A Pittsburgh Chinatown Relic

Chinatown Inn is all that remains from the area Pittsburgh’s Chinese immigrants first settled in.


Miller Orris

NASH senior Grant McKissock anticipates a fine meal at Chinatown Inn.

Miller Orris, Staff Writer

An established Pittsburgh institution, Chinatown Inn has served its customers from downtown on Third Avenue since 1943.

In the early 1900’s, the Chinese immigrant community of Pittsburgh settled in the blocks of Grant and Ross Street and Second and Third Avenue. The area was small in comparison to the large Chinatowns of New York City and San Francisco, but it held many thriving businesses and restaurants that showcased Chinese culture.

Visiting the area today, one Chinese-owned business is left standing: the Chinatown Inn. It’s a testament to the quality of the food, the efficiency of the staff, and the traditions that the restaurant is built on.

When the restaurant first opened, it catered primarily to the Cantonese population of Pittsburgh, featuring traditional dishes such as Chop Suey and Chow Fun. As the restaurant entered the 1960’s, the menu was expanded to offer more typical Chinese-American options such as fried rice and General Tso’s chicken. 

The restaurateurs pride themselves on maintaining a steady supply of fresh ingredients and making sure the recipes are passed down exactly as they were made when the restaurant opened. To this day, the dishes are prepared in a traditional Cantonese wok, even the filling for their egg rolls. The filling is prepared three times a week, whereas most restaurants would purchase the filling pre-made. The continued practice of tradition is what has allowed Chinatown Inn to remain open this long.

Many restaurants and businesses of Pittsburgh have a tendency to change ownership at some point, resulting in a drop-off of quality. The Yees, on the other hand, are the only family that has ever run Chinatown Inn. A change of ownership would mean changing the traditions and practices of preparing Chinatown Inn food and disrupting the careful process that goes into the preparation.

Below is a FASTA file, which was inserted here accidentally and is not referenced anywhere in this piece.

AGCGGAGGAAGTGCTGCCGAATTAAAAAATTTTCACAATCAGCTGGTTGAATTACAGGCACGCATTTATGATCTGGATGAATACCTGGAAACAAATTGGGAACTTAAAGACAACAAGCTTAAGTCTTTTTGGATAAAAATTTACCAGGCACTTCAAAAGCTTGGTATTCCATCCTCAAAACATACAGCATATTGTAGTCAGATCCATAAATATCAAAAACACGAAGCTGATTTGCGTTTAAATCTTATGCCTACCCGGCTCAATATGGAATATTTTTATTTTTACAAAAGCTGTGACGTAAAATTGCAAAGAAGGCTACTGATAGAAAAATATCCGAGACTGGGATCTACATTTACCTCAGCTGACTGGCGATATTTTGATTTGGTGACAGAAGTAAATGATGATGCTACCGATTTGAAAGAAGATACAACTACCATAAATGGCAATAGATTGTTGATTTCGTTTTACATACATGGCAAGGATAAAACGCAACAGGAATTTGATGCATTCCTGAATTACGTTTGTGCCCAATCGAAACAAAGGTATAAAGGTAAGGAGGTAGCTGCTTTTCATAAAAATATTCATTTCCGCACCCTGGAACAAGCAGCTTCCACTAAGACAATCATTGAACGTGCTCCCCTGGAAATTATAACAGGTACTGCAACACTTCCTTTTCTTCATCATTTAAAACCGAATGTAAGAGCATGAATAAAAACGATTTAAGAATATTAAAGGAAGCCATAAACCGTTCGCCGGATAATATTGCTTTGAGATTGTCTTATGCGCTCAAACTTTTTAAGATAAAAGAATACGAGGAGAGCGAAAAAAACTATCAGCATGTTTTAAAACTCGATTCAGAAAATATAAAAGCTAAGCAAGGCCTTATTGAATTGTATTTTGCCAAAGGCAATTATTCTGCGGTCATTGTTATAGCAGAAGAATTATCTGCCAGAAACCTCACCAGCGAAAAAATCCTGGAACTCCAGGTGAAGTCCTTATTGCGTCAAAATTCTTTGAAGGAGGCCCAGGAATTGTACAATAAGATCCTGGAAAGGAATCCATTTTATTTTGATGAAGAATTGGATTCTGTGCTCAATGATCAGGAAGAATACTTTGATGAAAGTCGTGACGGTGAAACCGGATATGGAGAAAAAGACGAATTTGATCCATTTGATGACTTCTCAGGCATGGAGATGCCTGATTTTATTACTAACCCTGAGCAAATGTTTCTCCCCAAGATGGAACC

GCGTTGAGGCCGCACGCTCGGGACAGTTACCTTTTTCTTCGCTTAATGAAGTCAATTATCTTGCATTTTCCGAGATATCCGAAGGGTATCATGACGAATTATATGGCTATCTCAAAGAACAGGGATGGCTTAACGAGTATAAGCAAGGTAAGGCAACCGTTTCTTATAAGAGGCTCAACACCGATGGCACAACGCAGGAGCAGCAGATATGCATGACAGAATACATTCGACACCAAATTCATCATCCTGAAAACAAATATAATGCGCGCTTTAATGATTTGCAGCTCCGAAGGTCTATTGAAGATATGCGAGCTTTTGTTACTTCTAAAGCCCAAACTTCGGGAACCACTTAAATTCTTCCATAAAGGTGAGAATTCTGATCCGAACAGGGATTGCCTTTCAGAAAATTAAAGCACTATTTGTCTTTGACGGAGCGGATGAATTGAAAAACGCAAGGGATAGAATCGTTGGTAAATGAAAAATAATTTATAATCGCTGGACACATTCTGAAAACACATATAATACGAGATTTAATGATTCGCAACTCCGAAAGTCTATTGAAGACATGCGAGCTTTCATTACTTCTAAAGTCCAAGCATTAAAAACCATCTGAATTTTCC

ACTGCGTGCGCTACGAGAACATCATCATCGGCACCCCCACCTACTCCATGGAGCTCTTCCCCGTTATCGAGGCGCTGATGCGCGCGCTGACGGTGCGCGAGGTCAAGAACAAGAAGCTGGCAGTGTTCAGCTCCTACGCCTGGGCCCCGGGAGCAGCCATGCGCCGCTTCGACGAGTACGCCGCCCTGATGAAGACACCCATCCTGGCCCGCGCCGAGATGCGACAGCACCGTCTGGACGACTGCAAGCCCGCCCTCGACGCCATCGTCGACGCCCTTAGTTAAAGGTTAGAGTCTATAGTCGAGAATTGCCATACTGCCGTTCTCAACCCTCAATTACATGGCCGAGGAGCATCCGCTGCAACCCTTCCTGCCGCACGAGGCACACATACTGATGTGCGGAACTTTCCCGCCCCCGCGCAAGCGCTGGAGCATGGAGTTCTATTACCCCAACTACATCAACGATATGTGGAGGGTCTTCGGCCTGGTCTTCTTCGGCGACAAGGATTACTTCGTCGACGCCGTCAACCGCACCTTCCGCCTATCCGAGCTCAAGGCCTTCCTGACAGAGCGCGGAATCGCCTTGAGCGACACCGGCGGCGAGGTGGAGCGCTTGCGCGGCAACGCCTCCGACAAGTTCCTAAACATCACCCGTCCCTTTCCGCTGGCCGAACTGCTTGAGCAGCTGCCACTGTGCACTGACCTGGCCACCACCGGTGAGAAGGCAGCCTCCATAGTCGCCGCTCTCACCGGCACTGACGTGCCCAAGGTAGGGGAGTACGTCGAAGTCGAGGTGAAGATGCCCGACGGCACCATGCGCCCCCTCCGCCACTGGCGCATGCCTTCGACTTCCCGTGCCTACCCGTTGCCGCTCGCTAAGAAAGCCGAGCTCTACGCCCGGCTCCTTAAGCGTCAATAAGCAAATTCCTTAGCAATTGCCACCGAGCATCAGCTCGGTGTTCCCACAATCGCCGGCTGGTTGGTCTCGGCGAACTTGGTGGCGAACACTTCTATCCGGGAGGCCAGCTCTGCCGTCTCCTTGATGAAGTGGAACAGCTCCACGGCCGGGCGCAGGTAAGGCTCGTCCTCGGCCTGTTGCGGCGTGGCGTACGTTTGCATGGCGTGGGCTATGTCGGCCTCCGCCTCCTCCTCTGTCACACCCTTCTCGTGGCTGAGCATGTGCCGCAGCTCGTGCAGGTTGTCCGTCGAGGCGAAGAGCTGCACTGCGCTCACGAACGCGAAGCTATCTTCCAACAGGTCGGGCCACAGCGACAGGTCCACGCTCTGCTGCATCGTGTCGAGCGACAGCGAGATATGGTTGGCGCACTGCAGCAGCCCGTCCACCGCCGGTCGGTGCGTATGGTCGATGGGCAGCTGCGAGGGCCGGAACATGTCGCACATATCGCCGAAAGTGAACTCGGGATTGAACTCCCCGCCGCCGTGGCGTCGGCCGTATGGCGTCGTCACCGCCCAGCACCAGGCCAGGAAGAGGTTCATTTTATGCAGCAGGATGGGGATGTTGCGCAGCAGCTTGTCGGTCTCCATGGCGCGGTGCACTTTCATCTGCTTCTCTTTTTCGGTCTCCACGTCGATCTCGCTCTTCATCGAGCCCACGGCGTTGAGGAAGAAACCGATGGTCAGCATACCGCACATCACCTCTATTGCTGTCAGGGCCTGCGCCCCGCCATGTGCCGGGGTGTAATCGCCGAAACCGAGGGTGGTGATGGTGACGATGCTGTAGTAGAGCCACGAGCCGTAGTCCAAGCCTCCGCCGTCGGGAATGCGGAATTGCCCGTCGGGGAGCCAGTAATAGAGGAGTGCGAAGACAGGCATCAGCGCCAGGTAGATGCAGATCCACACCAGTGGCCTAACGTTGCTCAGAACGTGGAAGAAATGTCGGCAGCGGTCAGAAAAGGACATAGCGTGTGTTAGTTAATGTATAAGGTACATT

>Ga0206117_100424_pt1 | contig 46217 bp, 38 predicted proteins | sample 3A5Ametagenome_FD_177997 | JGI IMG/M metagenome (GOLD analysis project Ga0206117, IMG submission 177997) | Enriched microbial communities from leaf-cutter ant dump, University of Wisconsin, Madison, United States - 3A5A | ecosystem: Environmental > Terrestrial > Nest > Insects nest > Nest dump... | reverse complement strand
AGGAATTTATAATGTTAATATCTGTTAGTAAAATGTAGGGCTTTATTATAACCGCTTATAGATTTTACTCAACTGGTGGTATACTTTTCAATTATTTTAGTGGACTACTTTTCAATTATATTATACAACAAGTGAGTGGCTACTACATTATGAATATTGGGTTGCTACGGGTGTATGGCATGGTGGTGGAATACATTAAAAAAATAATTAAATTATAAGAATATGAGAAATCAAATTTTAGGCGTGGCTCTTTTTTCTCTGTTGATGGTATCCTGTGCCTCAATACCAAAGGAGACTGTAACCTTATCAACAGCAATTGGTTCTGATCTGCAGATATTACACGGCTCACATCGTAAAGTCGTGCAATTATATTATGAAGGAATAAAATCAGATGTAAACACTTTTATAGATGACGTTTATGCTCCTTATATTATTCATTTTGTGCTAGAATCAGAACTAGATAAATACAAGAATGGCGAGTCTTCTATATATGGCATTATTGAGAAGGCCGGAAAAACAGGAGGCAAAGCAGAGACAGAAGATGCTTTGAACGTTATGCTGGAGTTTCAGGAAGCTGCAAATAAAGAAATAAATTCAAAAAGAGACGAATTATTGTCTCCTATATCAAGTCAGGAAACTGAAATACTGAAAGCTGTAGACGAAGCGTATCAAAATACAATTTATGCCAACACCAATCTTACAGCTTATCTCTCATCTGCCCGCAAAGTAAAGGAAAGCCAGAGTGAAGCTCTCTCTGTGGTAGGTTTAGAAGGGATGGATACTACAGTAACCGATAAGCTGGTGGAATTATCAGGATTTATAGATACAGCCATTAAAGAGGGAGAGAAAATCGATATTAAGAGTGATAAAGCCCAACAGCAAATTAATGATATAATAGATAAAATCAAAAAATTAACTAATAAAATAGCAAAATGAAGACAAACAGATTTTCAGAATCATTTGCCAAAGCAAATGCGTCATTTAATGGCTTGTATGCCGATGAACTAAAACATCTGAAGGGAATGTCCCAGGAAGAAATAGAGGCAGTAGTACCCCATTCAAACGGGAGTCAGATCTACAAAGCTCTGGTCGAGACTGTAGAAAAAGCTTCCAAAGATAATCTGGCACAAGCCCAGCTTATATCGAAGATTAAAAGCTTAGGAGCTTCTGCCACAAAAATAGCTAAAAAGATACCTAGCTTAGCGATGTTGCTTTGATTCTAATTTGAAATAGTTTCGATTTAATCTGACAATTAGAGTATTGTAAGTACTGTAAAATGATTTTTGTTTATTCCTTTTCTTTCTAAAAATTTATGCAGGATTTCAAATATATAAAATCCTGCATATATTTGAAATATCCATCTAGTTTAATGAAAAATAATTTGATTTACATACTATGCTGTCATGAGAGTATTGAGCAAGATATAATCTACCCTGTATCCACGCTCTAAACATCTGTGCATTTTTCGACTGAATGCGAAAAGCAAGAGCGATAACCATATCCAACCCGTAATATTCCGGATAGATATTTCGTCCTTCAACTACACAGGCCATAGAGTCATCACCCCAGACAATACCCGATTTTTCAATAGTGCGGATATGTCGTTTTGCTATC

The restaurant itself emits a feeling of a past Pittsburgh, one that was brimming with energy and open until 3AM, like the Inn itself once was.

Dining there is honestly a bit of a surreal experience. Entering Chinatown Inn is like being thrust back through time to when a real sense of community existed. The nightlife of Pittsburgh is simply not as it was, and Chinatown Inn is a slightly solemn reminder of this.

The ambiance of the restaurant makes it a place to easily spend two hours with the right people. The food itself is incredible. A large bowl of rice is placed in the middle of your table, and enormous plates of wok-prepared food are laid out in front of you. Typical favorites such as the General Tso’s chicken are on point, likely the best you’ll ever taste, but the restaurant excels at its traditional Cantonese fare. The chow mein is truly excellent, with the traditions at play paying off.

While the Szechuan Chicken is my favorite dish, the spicy dishes in general are just phenomenal. The flavor profiles are far above just “being spicy.”

Many lessons can be learned from Chinatown Inn. Above all, it’s proof that sticking to tradition is a guaranteed way to provide an amazing product to customers.